On Monday morning, stock indexes in the Asia-Pacific region declined after unexpected data on inflation in the United States, which increased the likelihood of tightening monetary policy by the US Federal Reserve.

Japan’s Nikkei 225 index fell 2.57% by 22:46 ET (02:46 GMT).

South Korea’s KOSPI index fell 2.77%.

Hong Kong’s Hang Seng index fell 2.63%.

The Chinese Shanghai Composite index fell by 1.01%, and the Shenzhen Component — by 0.85%.

Investors are also concerned that the resumption of severe restrictions due to the spread of COVID-19 in China could damage the global economy and supply chains. Beijing’s most populous Chaoyang district announced 3 rounds of mass testing on Sunday, as clusters of COVID-19 outbreaks were detected there.

The Australian market is closed due to the holiday.

The US consumer price index, published on Friday, rose by 8.6% year-on-year in May, reaching a new high in 40 years, reinforcing investors’ fears about a recession caused by tightening monetary policy.

The yield on short-term Treasury bonds has risen sharply, and the yield on 30-year Treasury bonds is lower than the yield on 5-year bonds due to fears of a recession.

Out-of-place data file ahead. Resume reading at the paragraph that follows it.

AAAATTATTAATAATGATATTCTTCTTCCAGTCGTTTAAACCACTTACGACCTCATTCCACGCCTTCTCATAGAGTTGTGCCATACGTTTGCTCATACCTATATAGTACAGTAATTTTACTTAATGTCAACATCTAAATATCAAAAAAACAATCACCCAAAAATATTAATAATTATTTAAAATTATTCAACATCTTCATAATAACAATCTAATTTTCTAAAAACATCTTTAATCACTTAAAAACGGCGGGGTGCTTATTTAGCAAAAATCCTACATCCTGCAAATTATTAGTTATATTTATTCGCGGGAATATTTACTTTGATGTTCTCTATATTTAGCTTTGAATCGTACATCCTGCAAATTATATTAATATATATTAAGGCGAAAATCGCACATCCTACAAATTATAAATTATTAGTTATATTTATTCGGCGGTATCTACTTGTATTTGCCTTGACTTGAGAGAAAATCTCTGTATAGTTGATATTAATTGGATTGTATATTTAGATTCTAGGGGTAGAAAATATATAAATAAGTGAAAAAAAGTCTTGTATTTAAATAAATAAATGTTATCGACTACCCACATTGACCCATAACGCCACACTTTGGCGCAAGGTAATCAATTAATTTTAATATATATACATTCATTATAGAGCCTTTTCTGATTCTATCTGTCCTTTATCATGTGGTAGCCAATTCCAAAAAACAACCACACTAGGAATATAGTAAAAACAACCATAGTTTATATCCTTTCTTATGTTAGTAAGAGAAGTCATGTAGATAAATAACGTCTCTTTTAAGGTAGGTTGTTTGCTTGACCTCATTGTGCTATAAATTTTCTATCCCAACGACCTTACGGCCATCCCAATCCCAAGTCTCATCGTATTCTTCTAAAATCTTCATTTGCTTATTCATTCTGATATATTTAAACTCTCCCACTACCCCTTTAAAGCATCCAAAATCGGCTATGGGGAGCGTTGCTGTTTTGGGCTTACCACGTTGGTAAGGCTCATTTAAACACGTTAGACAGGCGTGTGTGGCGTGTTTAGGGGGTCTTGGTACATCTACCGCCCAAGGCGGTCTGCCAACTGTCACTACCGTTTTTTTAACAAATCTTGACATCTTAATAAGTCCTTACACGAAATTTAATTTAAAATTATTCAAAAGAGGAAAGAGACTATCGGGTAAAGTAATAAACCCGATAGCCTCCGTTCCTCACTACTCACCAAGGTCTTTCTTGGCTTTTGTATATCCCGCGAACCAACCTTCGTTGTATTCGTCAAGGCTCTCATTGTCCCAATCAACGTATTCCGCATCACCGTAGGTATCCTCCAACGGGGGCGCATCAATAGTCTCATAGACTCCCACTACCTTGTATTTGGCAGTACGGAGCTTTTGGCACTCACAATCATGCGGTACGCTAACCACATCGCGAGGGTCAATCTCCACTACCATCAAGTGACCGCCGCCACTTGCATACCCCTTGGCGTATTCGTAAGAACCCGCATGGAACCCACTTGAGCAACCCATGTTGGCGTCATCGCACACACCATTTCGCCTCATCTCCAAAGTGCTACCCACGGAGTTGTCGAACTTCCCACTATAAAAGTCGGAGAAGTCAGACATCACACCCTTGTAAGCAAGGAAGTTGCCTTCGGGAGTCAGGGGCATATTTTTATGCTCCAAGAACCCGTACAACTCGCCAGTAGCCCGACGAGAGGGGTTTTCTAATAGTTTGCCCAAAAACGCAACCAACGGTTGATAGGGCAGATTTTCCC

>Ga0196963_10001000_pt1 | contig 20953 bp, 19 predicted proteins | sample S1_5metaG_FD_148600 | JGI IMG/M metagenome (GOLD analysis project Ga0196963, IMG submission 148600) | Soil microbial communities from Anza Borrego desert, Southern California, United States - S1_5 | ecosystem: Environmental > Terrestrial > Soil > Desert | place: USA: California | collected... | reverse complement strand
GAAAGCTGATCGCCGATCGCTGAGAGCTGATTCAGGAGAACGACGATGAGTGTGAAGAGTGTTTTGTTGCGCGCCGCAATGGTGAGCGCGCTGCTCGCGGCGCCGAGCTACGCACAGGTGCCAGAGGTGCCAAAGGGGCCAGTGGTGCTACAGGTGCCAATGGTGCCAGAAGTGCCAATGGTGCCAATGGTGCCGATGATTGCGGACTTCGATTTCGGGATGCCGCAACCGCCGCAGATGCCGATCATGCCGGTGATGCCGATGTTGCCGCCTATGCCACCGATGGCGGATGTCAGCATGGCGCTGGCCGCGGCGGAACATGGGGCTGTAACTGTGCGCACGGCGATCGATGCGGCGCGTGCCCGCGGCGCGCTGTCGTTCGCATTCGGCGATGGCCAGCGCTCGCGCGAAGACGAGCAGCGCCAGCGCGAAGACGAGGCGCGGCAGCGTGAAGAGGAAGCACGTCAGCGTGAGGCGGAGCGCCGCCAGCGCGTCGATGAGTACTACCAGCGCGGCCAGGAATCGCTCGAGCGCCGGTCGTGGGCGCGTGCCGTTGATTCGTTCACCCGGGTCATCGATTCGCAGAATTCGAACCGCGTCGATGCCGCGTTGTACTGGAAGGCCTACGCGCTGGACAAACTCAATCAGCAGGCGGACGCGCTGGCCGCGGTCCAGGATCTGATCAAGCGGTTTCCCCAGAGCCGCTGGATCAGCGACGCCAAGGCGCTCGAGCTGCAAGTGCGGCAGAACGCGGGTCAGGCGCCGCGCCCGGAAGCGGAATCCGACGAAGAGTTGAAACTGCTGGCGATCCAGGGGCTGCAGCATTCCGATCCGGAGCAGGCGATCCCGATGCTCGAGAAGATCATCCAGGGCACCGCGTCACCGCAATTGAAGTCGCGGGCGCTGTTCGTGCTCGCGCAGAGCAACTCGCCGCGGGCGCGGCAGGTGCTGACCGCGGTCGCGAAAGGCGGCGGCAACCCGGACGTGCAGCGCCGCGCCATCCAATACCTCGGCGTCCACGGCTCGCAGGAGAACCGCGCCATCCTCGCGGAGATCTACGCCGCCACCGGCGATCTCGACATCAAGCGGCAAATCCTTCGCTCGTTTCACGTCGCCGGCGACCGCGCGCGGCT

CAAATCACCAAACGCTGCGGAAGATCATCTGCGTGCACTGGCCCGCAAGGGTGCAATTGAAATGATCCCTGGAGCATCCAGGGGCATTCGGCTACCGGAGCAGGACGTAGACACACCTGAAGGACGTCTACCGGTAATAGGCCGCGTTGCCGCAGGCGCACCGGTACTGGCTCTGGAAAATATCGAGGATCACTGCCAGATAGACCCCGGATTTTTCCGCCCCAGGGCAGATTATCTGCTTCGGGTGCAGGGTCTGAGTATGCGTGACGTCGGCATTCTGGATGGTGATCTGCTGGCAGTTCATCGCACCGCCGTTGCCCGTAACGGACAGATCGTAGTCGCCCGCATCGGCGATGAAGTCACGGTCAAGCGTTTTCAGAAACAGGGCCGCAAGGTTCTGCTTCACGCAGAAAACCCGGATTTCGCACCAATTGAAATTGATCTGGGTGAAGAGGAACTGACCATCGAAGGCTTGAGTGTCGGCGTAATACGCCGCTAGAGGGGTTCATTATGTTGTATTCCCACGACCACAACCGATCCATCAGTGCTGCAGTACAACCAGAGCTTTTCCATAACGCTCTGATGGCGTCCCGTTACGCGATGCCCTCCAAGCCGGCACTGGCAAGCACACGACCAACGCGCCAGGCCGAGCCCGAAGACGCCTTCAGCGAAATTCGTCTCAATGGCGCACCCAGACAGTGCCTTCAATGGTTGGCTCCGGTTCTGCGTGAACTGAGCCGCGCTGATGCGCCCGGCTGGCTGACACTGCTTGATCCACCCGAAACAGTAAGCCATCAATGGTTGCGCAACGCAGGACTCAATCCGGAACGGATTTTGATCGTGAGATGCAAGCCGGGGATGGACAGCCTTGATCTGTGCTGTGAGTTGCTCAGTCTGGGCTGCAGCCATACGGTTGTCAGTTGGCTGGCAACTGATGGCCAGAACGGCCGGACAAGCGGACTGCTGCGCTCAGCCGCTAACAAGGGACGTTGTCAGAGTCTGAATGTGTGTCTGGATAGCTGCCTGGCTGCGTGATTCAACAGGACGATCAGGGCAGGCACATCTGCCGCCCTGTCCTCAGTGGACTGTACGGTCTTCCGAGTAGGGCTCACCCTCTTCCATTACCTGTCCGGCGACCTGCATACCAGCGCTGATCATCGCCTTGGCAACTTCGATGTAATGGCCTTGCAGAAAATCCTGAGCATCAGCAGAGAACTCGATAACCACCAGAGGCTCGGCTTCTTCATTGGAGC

Many investors expect an interest rate hike in the US by half a point this week, as well as in July and September, while some investors are betting that an even bigger rate hike — by 75 basis points – is possible at the Federal Reserve’s June meeting.

The inflation data is a tipping point that forces the Fed to switch to a higher speed, accelerating the tightening of monetary policy,” Jefferies strategist Aneta Markowska said in a note, raising the forecast for a rate hike this week by 75 basis points.

“Inflation has not peaked, it has not even reached a plateau. It is still accelerating, and this will probably be the case in June as well.

In addition, traders continue to worry about the situation with coronavirus in China. The country is struggling with new outbreaks of the pandemic after the easing of some restrictive measures, which prompts investors to think about the return of all restrictions on movement.

“This means that the previous optimism about the resumption of China’s work may also take a pause, as the resumption of mass inspections in Beijing and Shanghai seems to bring the risks of COVID-19 to the fore again,” IG analyst Yeap Jun Rong told the Associated Press.